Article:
Neil Young: Long May You Run – The Illustrated History

January 01, 1970

(Voyageur Press)

 

www.voyageurpress.com

 

BY LEE ZIMMERMAN

 

There were those who complained – and rightfully so – that
after years of waiting and eager anticipation, Neil Young’s much trumpeted Archives Vol. 1 failed to deliver on its
promise of unearthing its holy grail of all things Neil. Given its hefty cost
and duplication of several volumes that had been given a sneak preview prior to
its release, its wealth of riches seemed severely truncated in comparison to
what had been hoped for.

 

Happily then, Long May
You Run – The Illustrated History
should provide some consolation to the
“Rusties” — as Young’s faithful legions are known – and to all the other true
believers as well. Priced at a mere $30, it’s only a fraction of the cost of
the box set and chock full of its own treasures to boot. Granted, it’s a book
that boasts no music (a bonus disc would have been a nice touch), but the
wealth of archival photos, notes, quotes and memorabilia make it a compelling
journey through the past just the same. Tracing his trajectory from his
childhood in the Canadian heartland and his early attempts at forming his own
bands, through his momentous breakthrough and fractured relationship with the
Buffalo Springfield, and Crosby Stills Nash and Young, and ultimately on to his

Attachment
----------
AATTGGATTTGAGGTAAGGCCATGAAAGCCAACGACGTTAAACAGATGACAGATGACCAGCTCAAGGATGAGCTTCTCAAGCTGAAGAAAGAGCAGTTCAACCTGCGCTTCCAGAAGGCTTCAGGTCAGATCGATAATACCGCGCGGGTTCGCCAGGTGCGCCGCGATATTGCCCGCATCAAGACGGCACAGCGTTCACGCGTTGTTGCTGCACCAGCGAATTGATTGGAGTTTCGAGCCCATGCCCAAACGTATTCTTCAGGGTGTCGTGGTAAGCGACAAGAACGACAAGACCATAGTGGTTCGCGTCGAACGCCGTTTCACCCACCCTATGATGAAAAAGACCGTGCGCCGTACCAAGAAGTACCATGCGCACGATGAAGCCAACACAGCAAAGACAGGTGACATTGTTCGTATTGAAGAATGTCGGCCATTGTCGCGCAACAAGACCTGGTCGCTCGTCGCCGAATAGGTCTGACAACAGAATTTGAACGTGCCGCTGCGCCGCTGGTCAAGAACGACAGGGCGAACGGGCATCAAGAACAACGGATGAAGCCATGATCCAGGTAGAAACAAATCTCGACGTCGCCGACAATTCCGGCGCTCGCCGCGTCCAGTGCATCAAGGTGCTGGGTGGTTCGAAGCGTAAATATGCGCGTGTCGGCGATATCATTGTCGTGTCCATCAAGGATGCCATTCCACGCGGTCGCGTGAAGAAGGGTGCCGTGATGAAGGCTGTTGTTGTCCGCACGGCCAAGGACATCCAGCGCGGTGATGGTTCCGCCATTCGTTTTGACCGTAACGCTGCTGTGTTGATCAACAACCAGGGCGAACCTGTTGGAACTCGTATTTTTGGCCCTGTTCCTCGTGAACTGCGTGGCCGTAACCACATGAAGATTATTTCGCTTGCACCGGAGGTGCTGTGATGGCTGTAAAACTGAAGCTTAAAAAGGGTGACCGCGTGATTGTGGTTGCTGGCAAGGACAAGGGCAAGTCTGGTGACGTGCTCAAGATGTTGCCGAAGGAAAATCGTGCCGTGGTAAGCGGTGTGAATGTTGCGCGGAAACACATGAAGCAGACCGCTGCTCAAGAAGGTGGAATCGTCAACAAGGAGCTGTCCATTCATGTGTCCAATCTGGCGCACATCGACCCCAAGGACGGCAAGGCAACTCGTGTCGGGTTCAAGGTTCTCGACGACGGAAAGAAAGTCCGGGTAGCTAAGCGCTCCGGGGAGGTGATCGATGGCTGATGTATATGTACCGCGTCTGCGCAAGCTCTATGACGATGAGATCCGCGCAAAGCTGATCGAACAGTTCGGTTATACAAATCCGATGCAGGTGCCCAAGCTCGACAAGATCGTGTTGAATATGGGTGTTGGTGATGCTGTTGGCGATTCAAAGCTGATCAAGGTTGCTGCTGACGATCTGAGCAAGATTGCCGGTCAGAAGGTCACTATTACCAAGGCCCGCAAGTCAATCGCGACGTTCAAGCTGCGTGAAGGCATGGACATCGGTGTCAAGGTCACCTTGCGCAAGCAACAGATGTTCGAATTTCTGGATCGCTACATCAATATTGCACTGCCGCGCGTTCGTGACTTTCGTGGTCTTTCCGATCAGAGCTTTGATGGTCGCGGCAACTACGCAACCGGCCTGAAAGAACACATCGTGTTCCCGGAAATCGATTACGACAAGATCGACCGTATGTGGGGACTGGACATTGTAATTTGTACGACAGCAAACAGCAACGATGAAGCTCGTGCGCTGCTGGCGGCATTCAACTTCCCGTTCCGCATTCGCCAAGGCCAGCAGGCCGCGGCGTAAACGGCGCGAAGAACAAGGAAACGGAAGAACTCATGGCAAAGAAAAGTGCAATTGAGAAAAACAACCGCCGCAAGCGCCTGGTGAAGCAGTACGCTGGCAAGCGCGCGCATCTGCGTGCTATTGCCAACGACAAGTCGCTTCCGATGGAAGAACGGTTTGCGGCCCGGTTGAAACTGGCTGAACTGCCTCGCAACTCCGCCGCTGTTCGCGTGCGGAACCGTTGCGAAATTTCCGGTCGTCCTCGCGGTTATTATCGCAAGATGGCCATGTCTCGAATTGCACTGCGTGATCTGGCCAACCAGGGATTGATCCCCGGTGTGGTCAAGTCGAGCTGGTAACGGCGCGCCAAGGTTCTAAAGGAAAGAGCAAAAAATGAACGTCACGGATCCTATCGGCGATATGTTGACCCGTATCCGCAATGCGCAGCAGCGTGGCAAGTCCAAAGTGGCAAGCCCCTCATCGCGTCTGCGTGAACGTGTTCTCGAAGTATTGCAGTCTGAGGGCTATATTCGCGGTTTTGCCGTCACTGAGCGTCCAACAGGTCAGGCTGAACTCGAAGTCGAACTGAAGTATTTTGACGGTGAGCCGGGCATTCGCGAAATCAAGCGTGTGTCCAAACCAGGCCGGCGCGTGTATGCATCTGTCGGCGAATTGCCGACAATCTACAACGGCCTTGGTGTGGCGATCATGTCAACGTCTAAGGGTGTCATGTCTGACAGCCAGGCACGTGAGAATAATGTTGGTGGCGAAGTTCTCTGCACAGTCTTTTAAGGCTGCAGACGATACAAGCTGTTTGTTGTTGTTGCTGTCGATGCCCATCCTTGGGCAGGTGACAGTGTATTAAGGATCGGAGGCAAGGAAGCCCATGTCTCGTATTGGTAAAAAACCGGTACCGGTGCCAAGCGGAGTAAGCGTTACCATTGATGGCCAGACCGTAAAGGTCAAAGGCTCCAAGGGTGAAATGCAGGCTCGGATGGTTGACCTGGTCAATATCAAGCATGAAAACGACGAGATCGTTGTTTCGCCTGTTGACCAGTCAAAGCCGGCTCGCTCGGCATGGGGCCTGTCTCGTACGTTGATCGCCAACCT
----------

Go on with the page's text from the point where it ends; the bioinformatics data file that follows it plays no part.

longstanding stint with Crazy Horse and a prodigious if unpredictable solo
career, the book manages to survey it all in its picture-packed 224 pages.

 

Granted, the text isn’t nearly as revelatory as that
ultimate Young biography, Shakey (published in 2003 by Jimmy McDonough, and done partly with Young’s
cooperation), and true, it occasionally glances over the more tantalizing
trivia. As an example, the Springfield’s legendary “lost” album, duly dubbed Stampede, is pictured but otherwise
ignored. Even so, the basic narrative is informative and at times,
illuminating, and a wealth of sidebars on different subjects – Young’s supposed
feud with Lynyrd Skynyrd, a rundown of his many studio collaborators, the
recording of “Ohio” — are equally intriguing and make for great bathroom
reading as well. Not surprising, the various comments about the subject as
offered from the mouths of other musicians are universally fawning, but
skeptics would be reminded they befit a musician of Young’s history and
stature.

 

Still, Long May You
Run
is best viewed as a coffee table tome, one that provides ample rewards
merely by thumbing through its pages and reading various sections at random.
Indeed, authors Durchholz and Graff have done an excellent job of retelling
Neil’s saga and peppering it with posters, record sleeves, rare photos, a
reasonable discography of his commercial releases and the kind of minutiae that
can make a devoted fan gawk and gaze for hours at a time. Both men have lengthy
resumes that make them well suited to the task — Durchholz by virtue of his
editorial stints at Request and Replay magazines and frequent contributions
to Rolling Stone, Billboard, the Chicago
Tribune
and the Washington Post, and Graff via his work with Billboard,
the New York Times Features Syndicate and the volumes he helped pen on Bob Seger and Bruce Springsteen.

 

Nevertheless, this is a stunning accomplishment, not so much
for its editorial inclinations, but rather for the fact it’s a genuine fan
offering, one that not only celebrates its subject, but also allows for further
fascination. It can’t be lauded enough. LEE ZIMMERMAN

 

 

Leave a Reply